The history of photography is often seen as a linear one, with each generation pushing in to new areas and ways of working. Yet that lineage is often heavily weighted to Western photographers, often ignoring vast parts of the globe.
One era that is often ignored is work from the former Soviet Union, something that struck photographer Richard Schofield as odd and forms the basis of his new project, Snapshot Citizens, on show in Brighton.
Schofield's interest was spurred by a lecture on photojournalism and documentary photography that failed to mention the work of photographers from behind the Iron Curtain, giving the reason being the censorship and propaganda of the Soviet era.
A long-term resident of a former Soviet republic, he realised that there was a huge archive lying in family photo albums and the archives of the serious amateurs working independently throughout the USSR.
Snapshot Citizens is an ambitious project to digitally archive, exhibit and publish a wide range of snapshot, amateur and previously unpublished photographs taken in the Soviet Union between the 1917 October Revolution and the resignation of Mikhail Gorbachev on Christmas Day, 1991.
A fascinating area to explore and one I asked him to elaborate on, both the historical and political aspects as well as aesthetics.
It's interesting that you ask about the style. In the Soviet Union there was almost without exception no access to Western photography. I've interviewed countless photographers working in the 1950s and 60s and all of them have said that, in the beginning at least, they were working mostly from instinct.
Ultimately this didn't lead to any distinct styles of photography. On the contrary, most of the work, whether snapshots or serious amateur photography, is remarkably similar to its Western counterparts.
What is different is what's going on inside the photograph, and this is half of what the project is all about. Whereas the KGB would arrive at an exhibition the day before it opened and remove anything from the walls that didn't fit entirely with party policy (and we're talking things as seemingly harmless as a soldier wearing his hat at a jaunty angle), amateur photographers were free, more often than not entirely entirely unconsciously, to photograph real life. It's ultimately the stories behind the photographs that tell the real stories.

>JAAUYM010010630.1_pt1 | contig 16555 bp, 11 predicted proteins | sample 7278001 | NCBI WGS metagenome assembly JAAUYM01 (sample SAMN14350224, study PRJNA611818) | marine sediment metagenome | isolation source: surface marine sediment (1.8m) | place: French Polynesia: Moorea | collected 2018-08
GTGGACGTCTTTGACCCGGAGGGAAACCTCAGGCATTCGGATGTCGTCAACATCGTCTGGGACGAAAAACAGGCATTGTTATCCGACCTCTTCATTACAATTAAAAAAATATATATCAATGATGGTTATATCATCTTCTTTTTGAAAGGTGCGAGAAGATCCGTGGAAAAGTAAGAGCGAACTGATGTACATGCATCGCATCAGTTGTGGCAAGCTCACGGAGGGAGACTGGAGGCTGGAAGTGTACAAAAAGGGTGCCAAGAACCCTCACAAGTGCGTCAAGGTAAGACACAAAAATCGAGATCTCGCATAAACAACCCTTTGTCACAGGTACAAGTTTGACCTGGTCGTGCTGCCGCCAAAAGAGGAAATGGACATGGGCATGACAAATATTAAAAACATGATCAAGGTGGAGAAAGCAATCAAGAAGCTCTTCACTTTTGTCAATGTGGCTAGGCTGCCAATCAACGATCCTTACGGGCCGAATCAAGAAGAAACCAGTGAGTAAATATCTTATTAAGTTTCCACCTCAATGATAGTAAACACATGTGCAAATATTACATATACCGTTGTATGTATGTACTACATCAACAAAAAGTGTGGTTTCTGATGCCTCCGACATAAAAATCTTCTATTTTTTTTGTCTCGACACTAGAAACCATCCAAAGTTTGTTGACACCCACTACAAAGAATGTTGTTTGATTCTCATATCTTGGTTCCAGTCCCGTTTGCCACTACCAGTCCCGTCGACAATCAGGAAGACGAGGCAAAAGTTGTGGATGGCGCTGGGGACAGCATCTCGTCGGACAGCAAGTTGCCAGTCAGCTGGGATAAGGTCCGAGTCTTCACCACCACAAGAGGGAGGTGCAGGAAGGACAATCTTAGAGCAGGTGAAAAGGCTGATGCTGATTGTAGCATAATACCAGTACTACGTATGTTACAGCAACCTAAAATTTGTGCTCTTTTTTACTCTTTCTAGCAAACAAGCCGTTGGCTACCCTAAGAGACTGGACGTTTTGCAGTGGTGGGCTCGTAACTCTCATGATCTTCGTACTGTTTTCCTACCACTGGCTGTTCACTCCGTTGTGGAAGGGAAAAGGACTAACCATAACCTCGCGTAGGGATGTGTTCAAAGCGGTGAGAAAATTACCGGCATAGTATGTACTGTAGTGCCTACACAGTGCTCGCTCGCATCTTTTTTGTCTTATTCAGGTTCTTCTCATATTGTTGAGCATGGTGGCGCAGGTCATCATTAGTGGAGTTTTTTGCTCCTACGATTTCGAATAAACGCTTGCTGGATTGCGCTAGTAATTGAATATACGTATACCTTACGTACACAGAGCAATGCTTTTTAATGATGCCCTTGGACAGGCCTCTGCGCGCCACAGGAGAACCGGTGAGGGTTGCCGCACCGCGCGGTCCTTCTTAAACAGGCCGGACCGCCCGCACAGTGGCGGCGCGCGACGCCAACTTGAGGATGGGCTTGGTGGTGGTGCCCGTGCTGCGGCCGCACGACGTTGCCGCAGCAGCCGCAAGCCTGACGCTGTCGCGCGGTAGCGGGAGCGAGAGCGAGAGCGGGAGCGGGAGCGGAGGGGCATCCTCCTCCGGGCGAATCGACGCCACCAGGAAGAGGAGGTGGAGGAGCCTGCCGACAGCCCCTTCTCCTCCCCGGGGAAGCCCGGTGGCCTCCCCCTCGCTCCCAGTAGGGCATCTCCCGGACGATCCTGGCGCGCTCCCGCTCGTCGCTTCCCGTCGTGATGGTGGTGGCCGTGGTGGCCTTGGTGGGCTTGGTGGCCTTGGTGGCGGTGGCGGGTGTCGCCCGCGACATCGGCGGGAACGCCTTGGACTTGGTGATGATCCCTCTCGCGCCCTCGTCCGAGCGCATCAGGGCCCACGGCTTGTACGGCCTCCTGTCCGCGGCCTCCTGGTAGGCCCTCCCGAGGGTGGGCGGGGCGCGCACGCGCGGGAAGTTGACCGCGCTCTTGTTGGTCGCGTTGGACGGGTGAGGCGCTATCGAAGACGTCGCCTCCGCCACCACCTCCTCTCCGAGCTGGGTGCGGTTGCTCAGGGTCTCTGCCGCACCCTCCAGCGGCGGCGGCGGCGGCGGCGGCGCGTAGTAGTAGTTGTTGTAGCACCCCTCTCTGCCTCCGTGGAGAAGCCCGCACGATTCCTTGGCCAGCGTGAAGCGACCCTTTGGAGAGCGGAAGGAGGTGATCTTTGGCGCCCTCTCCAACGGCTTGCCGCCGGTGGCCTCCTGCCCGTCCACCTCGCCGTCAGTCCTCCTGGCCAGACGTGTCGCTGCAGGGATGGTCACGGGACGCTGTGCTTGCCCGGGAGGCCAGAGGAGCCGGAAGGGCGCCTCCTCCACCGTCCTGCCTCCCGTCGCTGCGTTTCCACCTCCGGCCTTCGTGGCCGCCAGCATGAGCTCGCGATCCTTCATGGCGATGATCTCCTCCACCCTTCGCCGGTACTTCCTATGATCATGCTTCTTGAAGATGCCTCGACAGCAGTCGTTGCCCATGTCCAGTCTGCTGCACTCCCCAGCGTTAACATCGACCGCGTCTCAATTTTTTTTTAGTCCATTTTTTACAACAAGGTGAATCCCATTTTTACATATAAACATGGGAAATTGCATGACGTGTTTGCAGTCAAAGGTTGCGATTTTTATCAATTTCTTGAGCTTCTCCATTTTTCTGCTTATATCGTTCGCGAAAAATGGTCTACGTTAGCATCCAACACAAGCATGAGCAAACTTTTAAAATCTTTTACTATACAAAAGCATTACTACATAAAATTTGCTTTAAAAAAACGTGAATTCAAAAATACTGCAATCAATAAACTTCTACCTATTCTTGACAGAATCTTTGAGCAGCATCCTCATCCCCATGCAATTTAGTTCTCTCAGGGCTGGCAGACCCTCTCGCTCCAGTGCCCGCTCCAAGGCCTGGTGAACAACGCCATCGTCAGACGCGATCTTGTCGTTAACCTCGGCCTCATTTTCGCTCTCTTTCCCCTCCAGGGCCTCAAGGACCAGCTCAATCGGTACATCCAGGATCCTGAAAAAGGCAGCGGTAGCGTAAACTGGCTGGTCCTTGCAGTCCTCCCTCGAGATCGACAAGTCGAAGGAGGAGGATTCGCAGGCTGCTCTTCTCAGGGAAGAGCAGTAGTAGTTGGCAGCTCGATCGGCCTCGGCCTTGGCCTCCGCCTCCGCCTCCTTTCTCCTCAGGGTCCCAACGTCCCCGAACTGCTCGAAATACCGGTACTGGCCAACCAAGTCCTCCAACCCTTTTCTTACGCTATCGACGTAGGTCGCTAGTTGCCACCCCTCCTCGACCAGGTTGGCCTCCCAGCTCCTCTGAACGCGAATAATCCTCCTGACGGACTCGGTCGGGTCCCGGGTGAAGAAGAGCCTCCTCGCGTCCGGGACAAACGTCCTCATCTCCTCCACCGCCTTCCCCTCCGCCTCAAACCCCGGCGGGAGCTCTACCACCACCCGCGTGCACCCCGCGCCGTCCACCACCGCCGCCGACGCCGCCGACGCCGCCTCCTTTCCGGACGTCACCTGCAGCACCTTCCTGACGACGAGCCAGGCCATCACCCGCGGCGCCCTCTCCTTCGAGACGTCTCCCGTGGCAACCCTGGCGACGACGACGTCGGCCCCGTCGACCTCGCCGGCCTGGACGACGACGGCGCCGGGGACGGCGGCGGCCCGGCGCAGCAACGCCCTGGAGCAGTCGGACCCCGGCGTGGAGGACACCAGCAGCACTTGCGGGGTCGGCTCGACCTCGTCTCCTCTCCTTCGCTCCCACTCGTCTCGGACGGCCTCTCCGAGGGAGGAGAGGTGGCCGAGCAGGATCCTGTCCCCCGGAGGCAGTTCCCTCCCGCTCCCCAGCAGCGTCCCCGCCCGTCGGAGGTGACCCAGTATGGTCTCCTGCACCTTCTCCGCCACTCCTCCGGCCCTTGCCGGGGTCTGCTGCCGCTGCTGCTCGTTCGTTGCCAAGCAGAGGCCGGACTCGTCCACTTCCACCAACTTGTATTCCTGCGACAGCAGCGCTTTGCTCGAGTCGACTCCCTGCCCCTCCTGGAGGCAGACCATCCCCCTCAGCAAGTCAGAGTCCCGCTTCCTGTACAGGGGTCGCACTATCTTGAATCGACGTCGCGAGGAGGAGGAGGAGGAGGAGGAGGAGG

What draws me to the work is its non-political (or rather non-party-political) quality. What unites these pictures are there existence outside Soviet life as we know it.
Aesthetically it's all part of my almost obsessive interest in amateur photography in general, notably the role it has had throughout history in helping show the world as it really is. The work is so varied that there is really no one aesthetic.
Several pictures from the exhibition stand out for me, and there isn't one that doesn't excite me in one way or another.
Due to the limited budget of the exhibition, I haven't been able to show anywhere near as much as I'd like to. Almost without exception all of the photographers included have large bodies of work that warrant exhibitions on their own.
If I had to pick out three, I'd go for Irena Giedraitiene (the only amateur photographer as far as I know to win a World Press Photo award, in 1974), Sergei Podgorkov and Sergey Chilikov. None of them are that well known (although Chilikov did have a show at Arles), but all are worth further investigation.
In terms of the future, I have one main aim, namely to collect the work before it vanishes forever. Most of the people I speak to who own these kind of photographs are entirely unaware of their importance and consequently it is being lost, never to be replaced.
Beyond that I want to continue promoting the immense importance of amateur photography, to hopefully discover some truly outstanding talent above and beyond the incredible talent I've already discovered and, finally, to produce a book, which I hope to publish in 2017 to coincide with the centenary of the October Revolution.